This includes working with Texas ports: “Arcadis is working with the ports of Houston, Galveston plus the cities and the State of Texas to design a storm surge barrier based on similar designs from the Netherlands that would protect Galveston Bay ports and communities as well as the oil and gas industry facilities. There are still many issues to address and concerns by homeowners of the effect of the storm surge complex. The estimated cost for this project is $40 billion but that is a lot less than paying $125 billion for the next Hurricane Harvey.”
Port of Rotterdam expansion and protection
In the Netherlands, “we saw the construction of the Maasvlakte port complex by the Port of Rotterdam reclaim 4,900 acres of land from the North Sea using sophisticated Dutch dredging vessels and experience. Companies such as Boskalis and Van Oord have been major contractors in this effort.”
The $3.3 billion complex has upgraded the Port of Rotterdam by construction of new, larger, and automated container terminals.
The Maasvlakte complex “also protects the entrance to the City of Rotterdam from storm surges by creating a natural barrier against the North Sea with facilities at a higher sea level than older terminals in the city center.
Protecting and rejuvenating Rotterdam
The result was a movement of port facilities from the center of Rotterdam out to the coast, which allowed for a major redevelopment of central Rotterdam:
“This has opened up development of old waterfront land for housing and commercial development. So, the investment in the Maasvlakte port complex has economic development benefits for Rotterdam.”
One example “is the reconstruction of the old Rotterdam Drydock Company which had been shut down, but was rebuilt as the Research Design and Manufacturing University or RDM. This is a waterfront facility that has vocational training and other educational facilities and even operates a water taxi to and from the city center.”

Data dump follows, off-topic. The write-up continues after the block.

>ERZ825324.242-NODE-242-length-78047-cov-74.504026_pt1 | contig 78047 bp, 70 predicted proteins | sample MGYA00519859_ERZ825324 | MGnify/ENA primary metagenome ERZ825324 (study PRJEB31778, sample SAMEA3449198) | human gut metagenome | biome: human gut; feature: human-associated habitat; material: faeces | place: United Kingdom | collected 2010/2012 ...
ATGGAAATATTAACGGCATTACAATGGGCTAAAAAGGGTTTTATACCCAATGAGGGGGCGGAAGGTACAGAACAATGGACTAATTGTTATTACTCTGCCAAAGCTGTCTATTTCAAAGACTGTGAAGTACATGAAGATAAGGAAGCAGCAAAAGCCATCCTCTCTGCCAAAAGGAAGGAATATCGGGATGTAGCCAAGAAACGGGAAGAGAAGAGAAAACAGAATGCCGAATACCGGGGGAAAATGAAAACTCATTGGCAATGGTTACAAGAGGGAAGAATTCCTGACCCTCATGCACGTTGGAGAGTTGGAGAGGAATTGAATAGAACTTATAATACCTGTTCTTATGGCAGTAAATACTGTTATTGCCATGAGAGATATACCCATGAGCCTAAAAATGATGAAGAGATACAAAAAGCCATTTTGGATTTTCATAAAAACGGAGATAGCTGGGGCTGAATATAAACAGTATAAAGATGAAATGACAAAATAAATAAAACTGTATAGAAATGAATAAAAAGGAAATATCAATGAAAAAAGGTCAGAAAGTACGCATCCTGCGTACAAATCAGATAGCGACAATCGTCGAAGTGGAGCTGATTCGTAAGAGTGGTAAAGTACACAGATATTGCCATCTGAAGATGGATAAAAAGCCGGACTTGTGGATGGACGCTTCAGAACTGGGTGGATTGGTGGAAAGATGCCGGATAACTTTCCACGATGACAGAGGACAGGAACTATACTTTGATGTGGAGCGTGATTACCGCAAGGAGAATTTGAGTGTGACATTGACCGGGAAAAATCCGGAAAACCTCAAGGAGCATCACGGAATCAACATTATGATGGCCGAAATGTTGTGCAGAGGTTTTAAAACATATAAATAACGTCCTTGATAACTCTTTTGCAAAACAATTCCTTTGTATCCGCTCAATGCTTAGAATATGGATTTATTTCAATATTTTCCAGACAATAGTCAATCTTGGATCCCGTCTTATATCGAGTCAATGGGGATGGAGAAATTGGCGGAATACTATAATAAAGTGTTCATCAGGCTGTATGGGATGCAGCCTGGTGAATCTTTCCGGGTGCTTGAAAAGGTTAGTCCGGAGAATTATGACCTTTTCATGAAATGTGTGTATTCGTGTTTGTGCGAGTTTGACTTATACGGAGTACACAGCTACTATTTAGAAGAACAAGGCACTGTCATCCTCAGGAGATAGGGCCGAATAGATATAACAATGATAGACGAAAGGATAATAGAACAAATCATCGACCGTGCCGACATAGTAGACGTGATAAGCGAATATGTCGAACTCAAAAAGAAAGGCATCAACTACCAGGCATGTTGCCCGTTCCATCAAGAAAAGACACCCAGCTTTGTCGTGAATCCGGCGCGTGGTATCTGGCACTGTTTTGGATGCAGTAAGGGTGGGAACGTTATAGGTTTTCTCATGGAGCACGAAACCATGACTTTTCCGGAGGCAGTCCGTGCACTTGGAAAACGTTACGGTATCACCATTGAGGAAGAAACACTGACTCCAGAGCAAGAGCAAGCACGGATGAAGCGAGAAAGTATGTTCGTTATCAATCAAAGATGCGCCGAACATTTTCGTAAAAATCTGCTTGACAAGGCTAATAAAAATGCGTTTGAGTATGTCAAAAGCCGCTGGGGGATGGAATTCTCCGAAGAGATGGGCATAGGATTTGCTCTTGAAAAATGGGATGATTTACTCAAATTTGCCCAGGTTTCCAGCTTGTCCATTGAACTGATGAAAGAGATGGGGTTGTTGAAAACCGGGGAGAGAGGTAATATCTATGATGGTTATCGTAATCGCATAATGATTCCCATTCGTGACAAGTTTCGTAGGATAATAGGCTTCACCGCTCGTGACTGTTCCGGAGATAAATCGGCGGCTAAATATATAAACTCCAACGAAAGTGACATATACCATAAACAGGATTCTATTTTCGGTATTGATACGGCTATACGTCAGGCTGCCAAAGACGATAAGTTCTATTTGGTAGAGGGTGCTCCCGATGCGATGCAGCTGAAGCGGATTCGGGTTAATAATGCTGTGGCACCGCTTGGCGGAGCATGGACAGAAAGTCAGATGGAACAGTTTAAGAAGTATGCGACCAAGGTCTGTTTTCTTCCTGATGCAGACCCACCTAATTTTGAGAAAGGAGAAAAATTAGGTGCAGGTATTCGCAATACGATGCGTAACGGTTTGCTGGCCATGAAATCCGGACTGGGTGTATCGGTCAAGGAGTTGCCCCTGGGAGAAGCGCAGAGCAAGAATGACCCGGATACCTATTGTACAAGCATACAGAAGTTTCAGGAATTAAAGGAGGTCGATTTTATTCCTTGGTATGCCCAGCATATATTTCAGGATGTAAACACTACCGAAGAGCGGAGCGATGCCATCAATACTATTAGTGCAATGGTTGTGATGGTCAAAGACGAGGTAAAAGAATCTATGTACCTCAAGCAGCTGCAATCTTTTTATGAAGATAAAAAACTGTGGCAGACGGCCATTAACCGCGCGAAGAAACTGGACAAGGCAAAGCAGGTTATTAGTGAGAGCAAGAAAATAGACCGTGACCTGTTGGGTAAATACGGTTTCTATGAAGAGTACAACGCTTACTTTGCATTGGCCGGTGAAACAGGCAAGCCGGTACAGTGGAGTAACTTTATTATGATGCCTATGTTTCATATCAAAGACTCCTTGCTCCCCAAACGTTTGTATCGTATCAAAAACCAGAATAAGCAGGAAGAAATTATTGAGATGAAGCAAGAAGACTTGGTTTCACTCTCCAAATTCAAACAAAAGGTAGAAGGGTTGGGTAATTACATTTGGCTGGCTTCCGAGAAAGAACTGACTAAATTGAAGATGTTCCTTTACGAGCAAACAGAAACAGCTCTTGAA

The Netherlands sea level defense is built on years of experience
“As so much of the Netherlands is below sea level, there is little margin for error,” Dircke notes.
The result is that Netherlands has developed a national sea level protection system: “As a matter of survival, this policy is supported throughout the country though taxes to pay for dikes, barriers and locks. This investment also supports a professional team of educated engineers, planners, and ecological specialists at the (Dutch government’s) Rijkswaterstraat.”
The Rijkswaterstraat has functions similar to the U.S. Army Corps of Engineers.
“We have begun to recognize that the structures that we build including the Maeslant barrier that protects the city of Rotterdam cannot stand alone and needs staff to operate and maintain them. So, you see at the Maeslant barrier that 22 people work there to maintain the system and make sure that when the barrier needs to be deployed that it works,” Dircke said.
More research and investment in next generation computing
More recently “we have begun to realize that as a result of climate change, patterns are changing far more than in the past and the concept of an unusual 100-year flood is now a flood that is happening more frequently and so we must constantly evaluate and upgrade our data and this means that risk factors need to be adjusted.”
This effort “is going to require more deployment of big data, machine learning and, yes, even quantum computers, if they are capable. We need better projective data and assessments to enhance our risk assessments. These include early warning weather and storm surge projections that are performed in the United States by NOAA (National Oceanographic and Atmospheric Administration) and USGS (U.S. Geological Survey).”
© Copyright 1999–2023 American Journal of Transportation. All Rights Reserved